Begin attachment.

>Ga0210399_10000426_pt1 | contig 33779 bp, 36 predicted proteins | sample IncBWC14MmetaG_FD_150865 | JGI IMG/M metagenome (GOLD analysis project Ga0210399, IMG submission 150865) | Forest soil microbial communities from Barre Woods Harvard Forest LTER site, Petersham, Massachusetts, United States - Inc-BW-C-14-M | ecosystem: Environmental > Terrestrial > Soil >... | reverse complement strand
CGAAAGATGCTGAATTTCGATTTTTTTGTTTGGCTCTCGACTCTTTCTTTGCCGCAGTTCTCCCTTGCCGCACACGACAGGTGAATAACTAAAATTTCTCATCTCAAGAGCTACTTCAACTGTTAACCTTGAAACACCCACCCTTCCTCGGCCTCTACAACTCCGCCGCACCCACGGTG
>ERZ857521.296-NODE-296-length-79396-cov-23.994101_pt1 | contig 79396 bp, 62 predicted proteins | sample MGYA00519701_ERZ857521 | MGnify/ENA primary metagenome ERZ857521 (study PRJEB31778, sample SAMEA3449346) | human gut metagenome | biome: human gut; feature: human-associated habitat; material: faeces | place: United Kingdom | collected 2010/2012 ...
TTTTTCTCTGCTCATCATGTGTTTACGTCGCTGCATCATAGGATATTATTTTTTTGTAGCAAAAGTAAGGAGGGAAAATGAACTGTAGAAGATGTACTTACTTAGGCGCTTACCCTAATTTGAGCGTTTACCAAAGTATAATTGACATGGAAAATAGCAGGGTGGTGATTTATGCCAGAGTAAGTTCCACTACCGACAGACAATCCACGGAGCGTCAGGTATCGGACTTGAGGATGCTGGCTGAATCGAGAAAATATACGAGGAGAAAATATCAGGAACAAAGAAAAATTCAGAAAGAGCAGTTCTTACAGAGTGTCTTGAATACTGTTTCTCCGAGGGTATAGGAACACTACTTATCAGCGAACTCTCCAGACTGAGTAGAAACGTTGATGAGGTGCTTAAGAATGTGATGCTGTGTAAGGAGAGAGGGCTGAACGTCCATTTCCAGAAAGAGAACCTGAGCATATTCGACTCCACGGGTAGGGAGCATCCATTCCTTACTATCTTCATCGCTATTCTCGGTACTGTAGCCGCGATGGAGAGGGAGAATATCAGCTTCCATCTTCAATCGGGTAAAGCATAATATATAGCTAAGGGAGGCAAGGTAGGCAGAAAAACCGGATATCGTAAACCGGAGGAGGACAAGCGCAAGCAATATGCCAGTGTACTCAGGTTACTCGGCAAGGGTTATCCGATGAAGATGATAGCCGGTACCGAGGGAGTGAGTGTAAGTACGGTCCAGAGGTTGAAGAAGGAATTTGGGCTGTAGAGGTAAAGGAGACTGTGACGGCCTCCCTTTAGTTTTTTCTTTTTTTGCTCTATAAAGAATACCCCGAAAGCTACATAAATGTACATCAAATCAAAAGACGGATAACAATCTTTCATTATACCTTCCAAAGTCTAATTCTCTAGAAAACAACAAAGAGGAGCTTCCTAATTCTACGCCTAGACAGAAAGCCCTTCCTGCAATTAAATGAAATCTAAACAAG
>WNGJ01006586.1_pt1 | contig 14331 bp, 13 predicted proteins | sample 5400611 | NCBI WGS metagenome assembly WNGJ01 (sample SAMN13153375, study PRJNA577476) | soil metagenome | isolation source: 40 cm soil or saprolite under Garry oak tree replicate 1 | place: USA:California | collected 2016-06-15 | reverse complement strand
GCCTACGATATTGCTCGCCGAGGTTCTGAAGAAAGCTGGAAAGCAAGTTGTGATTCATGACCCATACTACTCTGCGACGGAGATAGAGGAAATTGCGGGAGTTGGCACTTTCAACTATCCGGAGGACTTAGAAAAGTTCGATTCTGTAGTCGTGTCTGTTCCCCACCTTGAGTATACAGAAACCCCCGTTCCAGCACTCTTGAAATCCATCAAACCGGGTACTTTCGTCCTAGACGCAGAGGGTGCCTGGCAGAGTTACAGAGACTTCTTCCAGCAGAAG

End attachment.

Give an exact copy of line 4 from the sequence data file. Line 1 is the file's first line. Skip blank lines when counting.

TTTTTCTCTGCTCATCATGTGTTTACGTCGCTGCATCATAGGATATTATTTTTTTGTAGCAAAAGTAAGGAGGGAAAATGAACTGTAGAAGATGTACTTACTTAGGCGCTTACCCTAATTTGAGCGTTTACCAAAGTATAATTGACATGGAAAATAGCAGGGTGGTGATTTATGCCAGAGTAAGTTCCACTACCGACAGACAATCCACGGAGCGTCAGGTATCGGACTTGAGGATGCTGGCTGAATCGAGAAAATATACGAGGAGAAAATATCAGGAACAAAGAAAAATTCAGAAAGAGCAGTTCTTACAGAGTGTCTTGAATACTGTTTCTCCGAGGGTATAGGAACACTACTTATCAGCGAACTCTCCAGACTGAGTAGAAACGTTGATGAGGTGCTTAAGAATGTGATGCTGTGTAAGGAGAGAGGGCTGAACGTCCATTTCCAGAAAGAGAACCTGAGCATATTCGACTCCACGGGTAGGGAGCATCCATTCCTTACTATCTTCATCGCTATTCTCGGTACTGTAGCCGCGATGGAGAGGGAGAATATCAGCTTCCATCTTCAATCGGGTAAAGCATAATATATAGCTAAGGGAGGCAAGGTAGGCAGAAAAACCGGATATCGTAAACCGGAGGAGGACAAGCGCAAGCAATATGCCAGTGTACTCAGGTTACTCGGCAAGGGTTATCCGATGAAGATGATAGCCGGTACCGAGGGAGTGAGTGTAAGTACGGTCCAGAGGTTGAAGAAGGAATTTGGGCTGTAGAGGTAAAGGAGACTGTGACGGCCTCCCTTTAGTTTTTTCTTTTTTTGCTCTATAAAGAATACCCCGAAAGCTACATAAATGTACATCAAATCAAAAGACGGATAACAATCTTTCATTATACCTTCCAAAGTCTAATTCTCTAGAAAACAACAAAGAGGAGCTTCCTAATTCTACGCCTAGACAGAAAGCCCTTCCTGCAATTAAATGAAATCTAAACAAG